• How to follow a healthy, balanced diet and ensure an adequate energy intake to prevent skin breakdown and improve healing;
  • How to stay hydrated to maintain skin health;
  • What patients should do if they have a poor appetite or need food that is high in energy and protein because of illness, weight loss or surgery;
  • How to follow a healthy, balanced diet for those patients who are overweight or obese;
  • How to support those who are unable to eat independently.

The top tips are not intended to provide tailored individual dietary advice, and clinical teams should use the nutritional screening process and their clinical/professional judgement to decide whether referral to a dietitian is needed.

As with the key messages, the top tips were developed using an evidence-based approach. Sources include Public Health England’s (2016) Eatwell Guide for advice on what constitutes a healthy, balanced diet and the British Dietetic Association’s (2015) factsheet on malnutrition, which offers advice on spotting, stopping and treating malnutrition – including by adding high-calorie ingredients to food and drinks.

Case studies

Some task group members had seen, in their clinical practice, the impact of nutrition on pressure ulcer care and felt that a series of case studies would help share what they learned. Leeds Teaching Hospitals Trust has provided a case study discussing the outcomes of a root cause analysis undertaken after a patient developed a pressure ulcer (Box 2). A case study from Sheffield Teaching Hospitals Foundation Trust focuses on the importance of weight loss being gradual to ensure skin integrity is not compromised, while another, from Warrington and Halton Hospitals Foundation Trust, looks at how a “food first” approach can support nutritional intake, promote wound healing and improve quality of life.

Box 2. Case study

The case

Mark Hallway,* a 19-year-old user of intravenous drugs with mental health problems and poor social support, was admitted from accident and emergency to a general ward with osteomyelitis.

He required surgery and intravenous antibiotic treatment. After the operation, he was initially bedbound in the high-dependency unit and developed a category 3 sacral pressure ulcer.

At his nutritional assessment on admission, Mr Hallway had been assessed as “independent/appropriate/normal diet”, so there had been no nutritional screening. His past medical history had not been considered a risk factor for poor nutrition. No weight history had been obtained, and his weight and height had not been measured, so the opportunity to obtain objective measures and a malnutrition risk score had been missed. The lack of objective weight measures makes the monitoring of nutritional status during a hospital stay less reliable, which has implications for fluid balance monitoring and drug doses.

On day three of his admission, a nutritional assessment using BAPEN’s (2003) Malnutrition Universal Screening Tool was undertaken; Mr Hallway was identified as being at high risk of malnutrition and referred to a dietitian. The referral form did not mention his pressure ulcer so the referral was regarded as lower priority, which delayed dietetic input.


Patients should receive accurate nutritional assessment and screening on admission. When available, objective weight measurement can reliably identify those with a low body mass index, which is a contributing risk factor for poor nutritional status. This should, in turn, lead to timely nutritional care. During nutritional assessment, nursing staff should consider subjective and non-physical conditions that may increase nutritional risk.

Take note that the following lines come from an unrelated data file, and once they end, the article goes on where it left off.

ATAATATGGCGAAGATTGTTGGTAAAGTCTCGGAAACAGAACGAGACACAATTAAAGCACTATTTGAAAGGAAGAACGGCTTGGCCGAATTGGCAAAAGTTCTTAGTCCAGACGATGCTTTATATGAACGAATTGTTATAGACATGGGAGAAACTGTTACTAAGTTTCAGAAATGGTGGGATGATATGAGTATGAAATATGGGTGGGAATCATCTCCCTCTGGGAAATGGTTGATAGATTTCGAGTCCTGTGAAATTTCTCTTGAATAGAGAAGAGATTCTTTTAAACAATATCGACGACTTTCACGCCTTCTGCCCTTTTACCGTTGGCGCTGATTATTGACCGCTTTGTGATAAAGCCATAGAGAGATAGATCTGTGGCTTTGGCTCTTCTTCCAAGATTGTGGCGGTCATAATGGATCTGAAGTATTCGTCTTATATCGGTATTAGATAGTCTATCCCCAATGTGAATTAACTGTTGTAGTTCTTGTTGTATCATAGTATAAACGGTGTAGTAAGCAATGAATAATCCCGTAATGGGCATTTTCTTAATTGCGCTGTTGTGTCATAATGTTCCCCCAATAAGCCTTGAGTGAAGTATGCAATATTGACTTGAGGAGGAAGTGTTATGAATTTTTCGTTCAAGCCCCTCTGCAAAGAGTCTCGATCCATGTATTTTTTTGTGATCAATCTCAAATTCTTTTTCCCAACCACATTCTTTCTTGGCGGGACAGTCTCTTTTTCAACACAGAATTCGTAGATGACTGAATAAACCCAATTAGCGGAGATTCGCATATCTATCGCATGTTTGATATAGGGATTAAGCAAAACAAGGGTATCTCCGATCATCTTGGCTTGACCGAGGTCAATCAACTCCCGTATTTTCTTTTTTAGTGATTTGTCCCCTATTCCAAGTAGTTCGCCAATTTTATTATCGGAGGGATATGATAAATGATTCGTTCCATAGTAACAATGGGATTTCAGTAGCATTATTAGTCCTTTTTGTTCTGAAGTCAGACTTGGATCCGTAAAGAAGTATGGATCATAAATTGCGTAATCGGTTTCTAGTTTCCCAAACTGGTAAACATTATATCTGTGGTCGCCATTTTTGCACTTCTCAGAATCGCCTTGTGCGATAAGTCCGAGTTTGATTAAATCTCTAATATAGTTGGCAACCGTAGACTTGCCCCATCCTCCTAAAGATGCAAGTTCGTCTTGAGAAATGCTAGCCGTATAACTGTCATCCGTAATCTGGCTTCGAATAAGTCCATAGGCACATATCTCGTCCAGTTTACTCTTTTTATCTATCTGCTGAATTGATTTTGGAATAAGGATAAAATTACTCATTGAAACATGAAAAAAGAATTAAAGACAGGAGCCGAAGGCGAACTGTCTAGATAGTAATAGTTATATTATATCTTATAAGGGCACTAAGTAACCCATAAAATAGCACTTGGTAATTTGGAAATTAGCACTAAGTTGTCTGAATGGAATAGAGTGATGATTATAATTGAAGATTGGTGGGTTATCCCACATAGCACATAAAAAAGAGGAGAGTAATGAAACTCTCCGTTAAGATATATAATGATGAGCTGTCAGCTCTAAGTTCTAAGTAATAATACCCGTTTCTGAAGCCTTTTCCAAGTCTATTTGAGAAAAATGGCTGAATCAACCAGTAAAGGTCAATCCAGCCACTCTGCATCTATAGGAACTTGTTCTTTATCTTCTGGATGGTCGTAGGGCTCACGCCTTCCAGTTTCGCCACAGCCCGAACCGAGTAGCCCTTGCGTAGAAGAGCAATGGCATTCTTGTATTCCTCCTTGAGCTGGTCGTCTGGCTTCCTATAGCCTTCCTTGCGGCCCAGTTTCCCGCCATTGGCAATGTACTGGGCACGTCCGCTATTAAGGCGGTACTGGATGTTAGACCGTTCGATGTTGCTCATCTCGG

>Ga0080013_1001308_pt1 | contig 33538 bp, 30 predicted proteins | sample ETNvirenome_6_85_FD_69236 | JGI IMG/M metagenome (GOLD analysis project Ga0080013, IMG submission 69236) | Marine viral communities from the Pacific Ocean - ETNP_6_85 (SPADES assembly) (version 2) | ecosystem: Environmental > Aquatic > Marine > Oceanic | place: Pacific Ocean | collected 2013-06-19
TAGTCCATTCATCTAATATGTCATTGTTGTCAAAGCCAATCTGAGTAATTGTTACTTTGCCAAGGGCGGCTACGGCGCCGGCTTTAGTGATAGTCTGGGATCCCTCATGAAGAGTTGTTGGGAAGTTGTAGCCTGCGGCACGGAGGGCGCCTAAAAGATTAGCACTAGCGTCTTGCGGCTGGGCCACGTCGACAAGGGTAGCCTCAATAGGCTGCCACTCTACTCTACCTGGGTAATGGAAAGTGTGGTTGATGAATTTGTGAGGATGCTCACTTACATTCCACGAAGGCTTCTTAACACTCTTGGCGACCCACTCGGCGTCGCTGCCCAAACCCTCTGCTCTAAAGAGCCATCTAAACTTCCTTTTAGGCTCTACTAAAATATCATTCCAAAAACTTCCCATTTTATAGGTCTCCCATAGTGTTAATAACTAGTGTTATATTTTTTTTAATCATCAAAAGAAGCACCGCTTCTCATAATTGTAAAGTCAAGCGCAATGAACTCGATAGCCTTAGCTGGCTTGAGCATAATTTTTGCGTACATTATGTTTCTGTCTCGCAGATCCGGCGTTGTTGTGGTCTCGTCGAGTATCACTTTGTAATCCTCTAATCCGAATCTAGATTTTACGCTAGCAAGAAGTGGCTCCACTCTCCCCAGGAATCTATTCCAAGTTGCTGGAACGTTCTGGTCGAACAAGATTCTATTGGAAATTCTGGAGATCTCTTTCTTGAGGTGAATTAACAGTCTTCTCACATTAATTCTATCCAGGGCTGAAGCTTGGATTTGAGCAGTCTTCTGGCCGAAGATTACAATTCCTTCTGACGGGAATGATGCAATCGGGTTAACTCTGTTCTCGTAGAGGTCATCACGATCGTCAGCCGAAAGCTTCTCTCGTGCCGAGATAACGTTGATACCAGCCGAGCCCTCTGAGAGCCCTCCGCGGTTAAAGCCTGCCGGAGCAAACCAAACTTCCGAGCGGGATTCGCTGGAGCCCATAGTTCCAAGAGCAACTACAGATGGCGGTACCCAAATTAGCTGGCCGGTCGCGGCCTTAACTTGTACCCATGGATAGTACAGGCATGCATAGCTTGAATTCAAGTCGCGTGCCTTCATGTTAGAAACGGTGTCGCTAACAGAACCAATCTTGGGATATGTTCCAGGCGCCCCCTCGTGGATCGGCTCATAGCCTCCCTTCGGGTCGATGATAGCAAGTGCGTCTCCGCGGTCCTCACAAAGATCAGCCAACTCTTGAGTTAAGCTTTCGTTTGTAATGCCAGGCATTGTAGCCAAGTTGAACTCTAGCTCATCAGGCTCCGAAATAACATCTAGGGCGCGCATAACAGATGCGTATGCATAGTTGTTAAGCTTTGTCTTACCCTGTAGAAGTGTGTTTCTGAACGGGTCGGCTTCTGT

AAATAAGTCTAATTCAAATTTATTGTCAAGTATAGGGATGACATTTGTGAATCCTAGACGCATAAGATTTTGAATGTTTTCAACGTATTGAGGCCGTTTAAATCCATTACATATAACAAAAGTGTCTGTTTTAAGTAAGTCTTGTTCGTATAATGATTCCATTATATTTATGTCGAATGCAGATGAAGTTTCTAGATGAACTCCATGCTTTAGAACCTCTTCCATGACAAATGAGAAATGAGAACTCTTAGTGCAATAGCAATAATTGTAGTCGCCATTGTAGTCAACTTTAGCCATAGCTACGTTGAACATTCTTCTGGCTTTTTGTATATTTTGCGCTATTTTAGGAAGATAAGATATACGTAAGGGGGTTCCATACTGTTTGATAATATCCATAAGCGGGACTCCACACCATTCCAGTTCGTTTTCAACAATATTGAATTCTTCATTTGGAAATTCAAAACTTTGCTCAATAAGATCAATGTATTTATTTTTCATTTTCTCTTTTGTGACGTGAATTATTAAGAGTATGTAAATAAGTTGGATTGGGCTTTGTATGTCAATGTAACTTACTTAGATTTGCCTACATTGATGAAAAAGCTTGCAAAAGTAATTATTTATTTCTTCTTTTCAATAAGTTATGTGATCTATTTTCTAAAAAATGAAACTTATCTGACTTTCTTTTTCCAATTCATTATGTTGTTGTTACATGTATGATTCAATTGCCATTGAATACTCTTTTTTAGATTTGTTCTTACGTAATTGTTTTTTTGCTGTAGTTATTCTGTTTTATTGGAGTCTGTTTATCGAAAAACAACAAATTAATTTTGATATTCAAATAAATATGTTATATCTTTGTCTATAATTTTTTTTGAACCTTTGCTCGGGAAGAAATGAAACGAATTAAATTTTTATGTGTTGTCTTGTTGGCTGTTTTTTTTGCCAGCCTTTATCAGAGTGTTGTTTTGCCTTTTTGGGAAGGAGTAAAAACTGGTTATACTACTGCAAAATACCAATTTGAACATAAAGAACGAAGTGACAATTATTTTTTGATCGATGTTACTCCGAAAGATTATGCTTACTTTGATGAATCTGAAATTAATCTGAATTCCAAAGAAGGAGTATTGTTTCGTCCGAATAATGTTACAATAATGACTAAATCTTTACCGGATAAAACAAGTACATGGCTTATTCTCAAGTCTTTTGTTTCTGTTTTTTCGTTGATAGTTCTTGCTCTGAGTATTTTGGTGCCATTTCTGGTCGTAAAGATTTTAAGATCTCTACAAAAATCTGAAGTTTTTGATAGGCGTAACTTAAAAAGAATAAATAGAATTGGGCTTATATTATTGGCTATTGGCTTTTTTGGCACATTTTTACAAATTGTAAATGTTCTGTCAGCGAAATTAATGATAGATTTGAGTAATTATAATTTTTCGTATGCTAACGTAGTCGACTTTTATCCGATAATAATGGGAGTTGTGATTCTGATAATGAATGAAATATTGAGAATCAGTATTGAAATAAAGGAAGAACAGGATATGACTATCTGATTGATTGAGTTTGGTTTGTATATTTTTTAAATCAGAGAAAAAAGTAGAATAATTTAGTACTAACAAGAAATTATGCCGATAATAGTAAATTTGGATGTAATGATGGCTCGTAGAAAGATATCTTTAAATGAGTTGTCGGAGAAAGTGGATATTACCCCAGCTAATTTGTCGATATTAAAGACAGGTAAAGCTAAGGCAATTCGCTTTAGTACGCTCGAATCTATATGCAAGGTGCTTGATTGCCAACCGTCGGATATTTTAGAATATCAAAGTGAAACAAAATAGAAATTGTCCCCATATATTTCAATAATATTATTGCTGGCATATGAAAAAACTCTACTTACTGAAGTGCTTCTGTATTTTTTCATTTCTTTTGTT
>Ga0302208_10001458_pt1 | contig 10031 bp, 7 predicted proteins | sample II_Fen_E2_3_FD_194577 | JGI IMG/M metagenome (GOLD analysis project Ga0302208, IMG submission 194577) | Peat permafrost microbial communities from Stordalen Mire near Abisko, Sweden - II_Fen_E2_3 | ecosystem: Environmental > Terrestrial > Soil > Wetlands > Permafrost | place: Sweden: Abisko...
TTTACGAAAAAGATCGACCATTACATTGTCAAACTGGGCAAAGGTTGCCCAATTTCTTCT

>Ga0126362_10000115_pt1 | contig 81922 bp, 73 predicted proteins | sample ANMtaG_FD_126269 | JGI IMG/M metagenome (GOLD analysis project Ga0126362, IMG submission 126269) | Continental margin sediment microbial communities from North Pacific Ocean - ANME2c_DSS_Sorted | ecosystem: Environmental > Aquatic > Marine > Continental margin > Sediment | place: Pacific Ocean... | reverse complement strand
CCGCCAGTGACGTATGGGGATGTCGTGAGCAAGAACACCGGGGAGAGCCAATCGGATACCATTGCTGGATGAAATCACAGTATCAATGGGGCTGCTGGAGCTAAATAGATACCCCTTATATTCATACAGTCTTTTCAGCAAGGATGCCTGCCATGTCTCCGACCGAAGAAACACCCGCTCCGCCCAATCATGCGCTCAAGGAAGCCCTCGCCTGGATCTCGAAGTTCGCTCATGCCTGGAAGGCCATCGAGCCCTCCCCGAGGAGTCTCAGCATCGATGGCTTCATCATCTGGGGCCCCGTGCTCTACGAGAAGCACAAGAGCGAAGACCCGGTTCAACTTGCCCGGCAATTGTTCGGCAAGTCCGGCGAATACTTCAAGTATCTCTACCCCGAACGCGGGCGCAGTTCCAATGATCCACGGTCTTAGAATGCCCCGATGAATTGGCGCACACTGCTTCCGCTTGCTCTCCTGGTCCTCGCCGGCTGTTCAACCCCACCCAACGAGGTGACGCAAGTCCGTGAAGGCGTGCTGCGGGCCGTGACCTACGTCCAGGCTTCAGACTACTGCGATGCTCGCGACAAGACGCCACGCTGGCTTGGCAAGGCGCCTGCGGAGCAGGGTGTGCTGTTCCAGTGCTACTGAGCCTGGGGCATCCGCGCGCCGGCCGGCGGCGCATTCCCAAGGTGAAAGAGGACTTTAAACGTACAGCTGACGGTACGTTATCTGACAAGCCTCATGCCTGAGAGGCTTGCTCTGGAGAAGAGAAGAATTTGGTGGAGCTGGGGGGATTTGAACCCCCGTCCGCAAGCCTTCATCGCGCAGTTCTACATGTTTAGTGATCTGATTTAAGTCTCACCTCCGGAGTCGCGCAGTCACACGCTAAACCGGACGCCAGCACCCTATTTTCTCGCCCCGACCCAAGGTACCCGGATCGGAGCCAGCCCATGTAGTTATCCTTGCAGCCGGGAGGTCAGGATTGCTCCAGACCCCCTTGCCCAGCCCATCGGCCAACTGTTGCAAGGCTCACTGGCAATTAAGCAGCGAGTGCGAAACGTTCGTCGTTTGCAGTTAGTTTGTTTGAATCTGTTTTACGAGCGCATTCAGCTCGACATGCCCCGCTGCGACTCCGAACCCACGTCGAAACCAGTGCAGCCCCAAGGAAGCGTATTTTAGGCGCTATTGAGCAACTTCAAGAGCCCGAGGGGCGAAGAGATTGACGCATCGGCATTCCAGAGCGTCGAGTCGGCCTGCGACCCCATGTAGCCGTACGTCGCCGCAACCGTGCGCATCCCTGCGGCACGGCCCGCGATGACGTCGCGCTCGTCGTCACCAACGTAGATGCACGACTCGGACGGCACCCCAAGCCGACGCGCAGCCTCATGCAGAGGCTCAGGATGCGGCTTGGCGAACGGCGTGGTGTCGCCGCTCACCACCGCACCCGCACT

• It is often assumed that young and/or mobile patients who can eat independently are not nutritionally at risk
  • Communication with, and engagement of, patients in some groups/with some clinical conditions can make nutritional assessments more difficult and less reliable
  • Objective measures can be less reliable as a result of fluid changes in both acute and chronic illness, and should be considered alongside observations and subjective information where available
  • Delivering the best nutritional care relies on excellent communication between staff roles such as nursing, medical and housekeeping


To allow timely and accurate nutrition screening and assessment, staff need to know about malnutrition risk factors, including those that are non-physical such as intravenous drug use, social isolation and mental ill health. Staff also need to be aware that malnutrition contributes to pressure ulcer development and poor wound healing. They should be encouraged to think “outside the box” and use their professional judgement.


If nutritional status is accurately assessed and timely, it will:

  • Reduce patients’ risk of malnutrition contributing to pressure ulcer development
  • Reduce the incidence of other consequences of malnutrition such as falls and infection
  • Potentially reduce patients’ length of stay in hospital, with the benefit of associated time and cost savings
  • Improve patients’ quality of life


Mr Hallway’s case was investigated via root cause analysis. The results were shared with clinical staff to raise their awareness of the confounding and overlapping factors that can contribute to pressure ulcer development. The analysis highlights the need to ensure that documentation systems (including the electronic systems currently that are being developed) promote consistency and accuracy in record-taking as well as joined-up thinking – for example, by linking pressure ulcer screening to nutritional screening.

* The patient’s name has been changed.

Implications for practice

The best available evidence states that nutritional deficiencies are a known risk factor for the development of pressure ulcers and that nutritional screening should be undertaken to assess the risk of malnutrition. The resources mentioned above are case studies available online, and give clinical teams an opportunity to improve their understanding of the role of nutrition and hydration in pressure ulcer prevention, and indicate how to apply nutritional care in clinical practice.

We encourage you to actively promote the key messages and top tips in your workplace to train and educate staff and patients. Review your practice and ask yourself:

  • Am I thinking “EAT”? (What is the Evidence? When to Assess? When to Take action);
  • Is nutrition assessment and screening an integral part of my pressure ulcer risk assessment and screening?

Given that some of the recommendations in the guidelines we have used are based on indirect evidence and/or expert opinion, we also encourage our clinical and academic colleagues to consider how to establish definitive evidence through research or quality improvement.

Key points

  • The Stop the Pressure campaign aims to reduce pressure ulcers across care settings in England
  • Nutritional deficiencies are a risk factor for the development of pressure ulcers
  • Assessing patients’ weight and nutritional status should be an integral part of pressure ulcer prevention
  • It is crucial that patients who are malnourished or at risk of malnutrition are identified and treated early
  • NHS Improvement offers a range of resources to raise awareness of the link between nutritional status and pressure ulcers